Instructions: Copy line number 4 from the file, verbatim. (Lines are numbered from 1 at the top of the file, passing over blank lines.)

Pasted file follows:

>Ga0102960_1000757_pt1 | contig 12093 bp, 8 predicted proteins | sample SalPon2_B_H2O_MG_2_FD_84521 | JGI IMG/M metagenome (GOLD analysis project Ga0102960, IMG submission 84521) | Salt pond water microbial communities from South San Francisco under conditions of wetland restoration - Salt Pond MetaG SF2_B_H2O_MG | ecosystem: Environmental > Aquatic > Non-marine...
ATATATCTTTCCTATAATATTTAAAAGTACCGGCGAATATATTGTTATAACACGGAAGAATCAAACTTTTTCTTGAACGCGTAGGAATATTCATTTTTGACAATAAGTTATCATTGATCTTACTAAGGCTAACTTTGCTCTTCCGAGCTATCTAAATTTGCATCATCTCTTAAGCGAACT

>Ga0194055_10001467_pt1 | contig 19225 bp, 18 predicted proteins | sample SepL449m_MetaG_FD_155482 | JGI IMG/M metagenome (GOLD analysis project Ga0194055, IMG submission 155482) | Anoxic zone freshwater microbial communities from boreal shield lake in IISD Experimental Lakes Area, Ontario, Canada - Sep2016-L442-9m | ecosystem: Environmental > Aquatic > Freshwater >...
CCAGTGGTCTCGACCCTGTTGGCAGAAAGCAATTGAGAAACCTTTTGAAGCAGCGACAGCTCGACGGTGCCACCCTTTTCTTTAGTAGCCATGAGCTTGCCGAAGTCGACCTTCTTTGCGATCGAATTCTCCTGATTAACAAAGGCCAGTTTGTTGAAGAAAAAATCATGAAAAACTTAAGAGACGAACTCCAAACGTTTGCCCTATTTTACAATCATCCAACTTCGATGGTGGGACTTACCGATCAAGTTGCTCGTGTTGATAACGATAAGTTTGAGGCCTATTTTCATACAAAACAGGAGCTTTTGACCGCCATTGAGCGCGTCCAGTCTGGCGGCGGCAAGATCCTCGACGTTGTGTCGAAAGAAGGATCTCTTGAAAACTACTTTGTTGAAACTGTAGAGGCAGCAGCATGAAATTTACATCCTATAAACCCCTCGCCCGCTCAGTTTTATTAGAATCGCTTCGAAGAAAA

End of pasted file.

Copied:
CCAGTGGTCTCGACCCTGTTGGCAGAAAGCAATTGAGAAACCTTTTGAAGCAGCGACAGCTCGACGGTGCCACCCTTTTCTTTAGTAGCCATGAGCTTGCCGAAGTCGACCTTCTTTGCGATCGAATTCTCCTGATTAACAAAGGCCAGTTTGTTGAAGAAAAAATCATGAAAAACTTAAGAGACGAACTCCAAACGTTTGCCCTATTTTACAATCATCCAACTTCGATGGTGGGACTTACCGATCAAGTTGCTCGTGTTGATAACGATAAGTTTGAGGCCTATTTTCATACAAAACAGGAGCTTTTGACCGCCATTGAGCGCGTCCAGTCTGGCGGCGGCAAGATCCTCGACGTTGTGTCGAAAGAAGGATCTCTTGAAAACTACTTTGTTGAAACTGTAGAGGCAGCAGCATGAAATTTACATCCTATAAACCCCTCGCCCGCTCAGTTTTATTAGAATCGCTTCGAAGAAAA